There seems to be an unending stream of games that assume the players are a team that runs missions. Sometimes the characters are presumed to be freelancers who take on contract work and other times they have some kind of formal employment or indentured servitude or shared cause arrangement with an individual or organization. Either way the game assumes the players will act as a team, go out and do the job, return to rest up and gear up and go right back out and do it again… seemingly forever.
One such game has recently grabbed my attention because it has certain properties which seem to suggest a play development process that I think other games just assume will happen naturally on a long enough timeline. That game is Gravemire and I had the opportunity to run a single session cycle of play which consisted of going on a mission, returning to town, and going on at least part of a second mission.
Gravemire is set in a Louisiana town called Scarstone in 1894. That time and place appears to be largely about aesthetics as the amount of historical, political or cultural content begins and ends with that single statement. A phenomenon called the Convulsion has created a weird supernatural zone around the town. The town is not entirely cut off as there is a boat that travels once a day in and out of the town and out into the rest of the normal world.
The game tells you that people have various interests in the supernatural swamp zone but that it’s so dangerous they mostly contract out to get the things they want done. Thus that’s who the player characters are: people who take on contract jobs going into the swamp.
The thing that I always squint at in these games is that it never seems like missions can be much more than a series of emotionless obstacles and problems to solve on the way to an unimpeachable goal because otherwise you run the risk of the players breaking the game’s formulaic assumptions. The team might break down over disagreements. The group may start questioning the nature of their mission or overall circumstances and employment. They might want to start carrying out agendas of their own. Basically, the game’s assumed structure will break down if the players aren’t committed to a kind of mercenary worker-bee mentality.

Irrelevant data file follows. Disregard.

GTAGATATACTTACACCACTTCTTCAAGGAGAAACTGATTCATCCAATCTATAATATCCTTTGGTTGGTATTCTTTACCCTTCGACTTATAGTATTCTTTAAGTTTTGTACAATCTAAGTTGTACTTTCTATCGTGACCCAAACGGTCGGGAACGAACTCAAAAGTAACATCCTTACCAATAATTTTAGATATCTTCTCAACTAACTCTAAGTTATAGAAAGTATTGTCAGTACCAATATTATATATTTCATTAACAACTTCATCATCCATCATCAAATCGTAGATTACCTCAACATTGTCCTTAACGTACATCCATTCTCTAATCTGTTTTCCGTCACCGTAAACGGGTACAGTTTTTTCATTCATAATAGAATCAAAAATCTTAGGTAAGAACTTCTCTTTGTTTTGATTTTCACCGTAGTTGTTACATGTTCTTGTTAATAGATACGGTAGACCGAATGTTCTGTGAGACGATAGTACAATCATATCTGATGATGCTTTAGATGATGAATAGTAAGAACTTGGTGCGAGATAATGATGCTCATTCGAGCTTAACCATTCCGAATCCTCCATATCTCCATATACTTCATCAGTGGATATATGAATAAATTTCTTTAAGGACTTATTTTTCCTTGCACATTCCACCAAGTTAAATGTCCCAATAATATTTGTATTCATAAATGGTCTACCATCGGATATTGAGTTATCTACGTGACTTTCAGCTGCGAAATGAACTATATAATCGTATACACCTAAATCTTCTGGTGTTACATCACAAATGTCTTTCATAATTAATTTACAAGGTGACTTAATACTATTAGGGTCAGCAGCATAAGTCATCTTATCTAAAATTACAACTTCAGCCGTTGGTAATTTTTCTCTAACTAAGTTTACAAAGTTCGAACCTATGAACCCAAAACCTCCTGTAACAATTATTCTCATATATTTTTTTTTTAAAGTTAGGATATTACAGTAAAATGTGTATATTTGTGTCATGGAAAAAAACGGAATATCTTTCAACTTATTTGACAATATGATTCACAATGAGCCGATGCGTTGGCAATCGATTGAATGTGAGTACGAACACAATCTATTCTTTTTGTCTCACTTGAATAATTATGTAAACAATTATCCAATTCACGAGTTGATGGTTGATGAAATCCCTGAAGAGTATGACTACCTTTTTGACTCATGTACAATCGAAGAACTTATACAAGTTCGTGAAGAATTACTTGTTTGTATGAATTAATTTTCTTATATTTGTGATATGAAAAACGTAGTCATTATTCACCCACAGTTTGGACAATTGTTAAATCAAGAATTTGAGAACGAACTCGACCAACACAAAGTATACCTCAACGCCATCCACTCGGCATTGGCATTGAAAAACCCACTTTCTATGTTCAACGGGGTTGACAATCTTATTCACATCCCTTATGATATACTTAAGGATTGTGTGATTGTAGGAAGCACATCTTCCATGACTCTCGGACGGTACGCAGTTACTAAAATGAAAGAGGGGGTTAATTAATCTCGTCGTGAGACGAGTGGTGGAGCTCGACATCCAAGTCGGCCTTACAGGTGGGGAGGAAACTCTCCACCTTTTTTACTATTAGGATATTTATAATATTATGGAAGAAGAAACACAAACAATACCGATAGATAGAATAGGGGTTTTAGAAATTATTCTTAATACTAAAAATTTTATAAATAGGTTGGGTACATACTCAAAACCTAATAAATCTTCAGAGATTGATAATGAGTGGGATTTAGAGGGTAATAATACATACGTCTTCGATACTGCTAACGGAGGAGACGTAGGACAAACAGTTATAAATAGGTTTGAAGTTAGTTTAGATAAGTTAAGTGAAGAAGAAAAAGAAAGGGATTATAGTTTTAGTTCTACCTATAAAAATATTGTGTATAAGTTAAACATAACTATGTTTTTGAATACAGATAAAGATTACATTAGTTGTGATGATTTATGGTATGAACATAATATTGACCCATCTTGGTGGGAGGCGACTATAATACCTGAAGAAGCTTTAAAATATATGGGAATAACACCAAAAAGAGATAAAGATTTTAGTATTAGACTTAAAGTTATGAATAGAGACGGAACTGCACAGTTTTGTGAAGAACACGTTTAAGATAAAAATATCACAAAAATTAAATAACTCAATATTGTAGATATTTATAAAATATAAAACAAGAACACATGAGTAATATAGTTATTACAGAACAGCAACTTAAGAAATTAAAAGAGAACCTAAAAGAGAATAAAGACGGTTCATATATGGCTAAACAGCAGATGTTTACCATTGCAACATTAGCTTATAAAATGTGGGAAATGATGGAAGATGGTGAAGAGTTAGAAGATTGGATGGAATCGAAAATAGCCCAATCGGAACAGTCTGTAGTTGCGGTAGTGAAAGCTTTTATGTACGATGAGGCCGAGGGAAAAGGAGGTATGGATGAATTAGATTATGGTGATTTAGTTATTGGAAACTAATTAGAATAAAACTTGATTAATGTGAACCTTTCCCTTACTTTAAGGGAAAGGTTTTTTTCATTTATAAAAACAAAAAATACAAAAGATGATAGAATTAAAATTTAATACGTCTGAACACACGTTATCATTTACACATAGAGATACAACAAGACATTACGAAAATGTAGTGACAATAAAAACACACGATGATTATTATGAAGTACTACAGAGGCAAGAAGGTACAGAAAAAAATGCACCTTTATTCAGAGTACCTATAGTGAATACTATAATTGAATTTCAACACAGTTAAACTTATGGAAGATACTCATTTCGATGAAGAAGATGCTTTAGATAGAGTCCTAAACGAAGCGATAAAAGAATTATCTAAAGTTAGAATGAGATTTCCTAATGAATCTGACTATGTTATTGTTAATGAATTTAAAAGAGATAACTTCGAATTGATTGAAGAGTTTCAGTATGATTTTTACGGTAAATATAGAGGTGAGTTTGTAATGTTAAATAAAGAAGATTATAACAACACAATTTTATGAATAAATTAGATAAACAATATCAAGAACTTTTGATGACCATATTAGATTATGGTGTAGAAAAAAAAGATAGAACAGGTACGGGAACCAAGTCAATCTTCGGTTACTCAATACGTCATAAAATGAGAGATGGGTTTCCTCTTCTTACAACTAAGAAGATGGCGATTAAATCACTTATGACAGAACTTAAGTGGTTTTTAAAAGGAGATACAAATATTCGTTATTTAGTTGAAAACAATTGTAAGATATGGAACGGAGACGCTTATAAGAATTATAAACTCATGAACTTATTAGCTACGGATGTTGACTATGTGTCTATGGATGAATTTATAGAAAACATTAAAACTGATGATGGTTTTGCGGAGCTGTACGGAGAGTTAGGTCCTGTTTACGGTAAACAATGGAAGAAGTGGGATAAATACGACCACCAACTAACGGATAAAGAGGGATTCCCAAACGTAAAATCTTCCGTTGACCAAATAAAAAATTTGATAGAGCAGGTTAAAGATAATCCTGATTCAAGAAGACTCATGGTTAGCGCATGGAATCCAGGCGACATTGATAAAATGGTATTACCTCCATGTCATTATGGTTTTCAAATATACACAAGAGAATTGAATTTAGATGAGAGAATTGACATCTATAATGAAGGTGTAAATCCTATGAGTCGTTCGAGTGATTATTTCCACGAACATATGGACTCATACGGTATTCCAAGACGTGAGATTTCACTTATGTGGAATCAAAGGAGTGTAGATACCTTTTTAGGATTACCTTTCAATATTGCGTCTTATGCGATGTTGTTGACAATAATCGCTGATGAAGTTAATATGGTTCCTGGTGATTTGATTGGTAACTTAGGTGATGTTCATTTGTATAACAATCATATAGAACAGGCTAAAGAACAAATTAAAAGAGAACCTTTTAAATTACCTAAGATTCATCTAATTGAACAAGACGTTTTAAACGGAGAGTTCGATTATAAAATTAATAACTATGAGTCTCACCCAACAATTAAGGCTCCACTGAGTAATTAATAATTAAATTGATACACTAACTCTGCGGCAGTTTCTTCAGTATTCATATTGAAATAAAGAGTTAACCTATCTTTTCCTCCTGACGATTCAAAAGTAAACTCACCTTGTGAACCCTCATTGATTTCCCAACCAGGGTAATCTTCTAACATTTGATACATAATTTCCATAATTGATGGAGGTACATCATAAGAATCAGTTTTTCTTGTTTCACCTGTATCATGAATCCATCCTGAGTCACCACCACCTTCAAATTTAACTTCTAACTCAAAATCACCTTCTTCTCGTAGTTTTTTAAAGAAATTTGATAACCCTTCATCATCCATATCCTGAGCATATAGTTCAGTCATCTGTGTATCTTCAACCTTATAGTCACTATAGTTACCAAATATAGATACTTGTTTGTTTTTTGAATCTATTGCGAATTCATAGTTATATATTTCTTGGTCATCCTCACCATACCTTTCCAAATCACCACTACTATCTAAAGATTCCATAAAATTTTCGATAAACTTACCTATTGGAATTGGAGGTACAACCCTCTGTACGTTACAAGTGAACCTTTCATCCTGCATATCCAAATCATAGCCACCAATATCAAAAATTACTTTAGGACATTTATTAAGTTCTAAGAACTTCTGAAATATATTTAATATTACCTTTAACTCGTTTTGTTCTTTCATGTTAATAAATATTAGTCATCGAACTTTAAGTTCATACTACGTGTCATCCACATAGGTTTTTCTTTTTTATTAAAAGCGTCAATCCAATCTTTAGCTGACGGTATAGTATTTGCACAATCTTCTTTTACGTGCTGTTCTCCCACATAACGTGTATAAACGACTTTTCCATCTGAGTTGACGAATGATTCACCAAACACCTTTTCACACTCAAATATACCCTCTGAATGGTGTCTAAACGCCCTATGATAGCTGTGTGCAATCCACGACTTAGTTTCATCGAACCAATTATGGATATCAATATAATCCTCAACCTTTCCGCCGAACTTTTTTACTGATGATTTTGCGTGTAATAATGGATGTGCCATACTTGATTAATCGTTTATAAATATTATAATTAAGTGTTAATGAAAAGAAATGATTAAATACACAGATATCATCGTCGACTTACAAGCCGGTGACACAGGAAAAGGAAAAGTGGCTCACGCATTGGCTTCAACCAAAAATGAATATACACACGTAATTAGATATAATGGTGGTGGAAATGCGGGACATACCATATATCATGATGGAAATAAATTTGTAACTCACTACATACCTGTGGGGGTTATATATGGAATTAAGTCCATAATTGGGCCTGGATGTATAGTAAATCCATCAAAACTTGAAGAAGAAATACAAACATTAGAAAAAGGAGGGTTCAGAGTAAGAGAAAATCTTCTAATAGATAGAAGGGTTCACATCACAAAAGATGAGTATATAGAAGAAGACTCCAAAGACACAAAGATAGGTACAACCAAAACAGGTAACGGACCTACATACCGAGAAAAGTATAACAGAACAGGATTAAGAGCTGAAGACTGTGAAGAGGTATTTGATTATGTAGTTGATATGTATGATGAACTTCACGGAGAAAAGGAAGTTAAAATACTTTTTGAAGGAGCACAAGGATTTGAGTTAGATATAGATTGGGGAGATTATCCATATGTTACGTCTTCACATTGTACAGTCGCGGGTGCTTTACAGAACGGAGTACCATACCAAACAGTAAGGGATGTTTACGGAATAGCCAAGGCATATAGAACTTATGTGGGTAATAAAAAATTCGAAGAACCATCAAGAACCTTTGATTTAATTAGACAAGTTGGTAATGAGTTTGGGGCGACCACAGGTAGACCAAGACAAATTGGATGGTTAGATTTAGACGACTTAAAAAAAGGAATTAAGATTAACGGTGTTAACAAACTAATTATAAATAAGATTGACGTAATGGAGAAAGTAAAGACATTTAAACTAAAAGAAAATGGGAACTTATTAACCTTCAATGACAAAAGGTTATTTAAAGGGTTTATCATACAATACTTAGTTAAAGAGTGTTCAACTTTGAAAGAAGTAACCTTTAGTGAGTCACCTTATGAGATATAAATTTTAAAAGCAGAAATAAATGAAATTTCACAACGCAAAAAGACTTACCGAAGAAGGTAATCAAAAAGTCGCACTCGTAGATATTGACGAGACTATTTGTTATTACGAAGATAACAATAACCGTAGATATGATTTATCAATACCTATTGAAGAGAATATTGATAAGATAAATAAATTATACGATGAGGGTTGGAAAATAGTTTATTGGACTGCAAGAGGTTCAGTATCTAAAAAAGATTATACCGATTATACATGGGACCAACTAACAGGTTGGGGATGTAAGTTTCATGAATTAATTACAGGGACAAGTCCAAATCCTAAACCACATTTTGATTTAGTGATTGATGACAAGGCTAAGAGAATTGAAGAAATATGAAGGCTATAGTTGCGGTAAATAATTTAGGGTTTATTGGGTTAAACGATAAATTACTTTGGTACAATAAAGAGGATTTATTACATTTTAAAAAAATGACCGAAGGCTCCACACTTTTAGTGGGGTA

Interestingly, the game seems to suggest that missions should be relatively short lasting only an hour or two. So when I sketched out the first mission for use in the session I ran it basically looked like this:
The players are tasked with finding an item of value located in the altar of an old church in the swamp. The path leading up to the church is laden with hidden bear traps. About half-way up the path lies a dead man in robes with his leg stuck in a bear trap. Two giant swamp rats gnaw at his corpse. He carries a confederate military knife and a bible that appears to be printed backwards except for a few words that disappear when you try to focus on them.
Inside the rotting church are four men who are waiting for the arrival of the fifth man who will never come. They have a woman tied up. Their plan was to sacrifice the woman and use the backwards printed bible to summon a swamp god.
The altar in the church is filled with dirt. Buried in the dirt is the skeleton of a confederate soldier clutching the deed to a plantation (the item of value the players are looking for). The skeleton will animate and attack anyone who tries to take the deed.
Now I think it’s fair to say that this isn’t a fixed story the players “play through”. The players are given a goal and this prep work is just a location with prepared hazards. It just isn’t particularly dynamic. This is what I mean when I say I feel like I’m prepping a set of obstacles rather than a situation.
Now, here’s where things get interesting. Part of character creation involves each character answering the same set of four questions.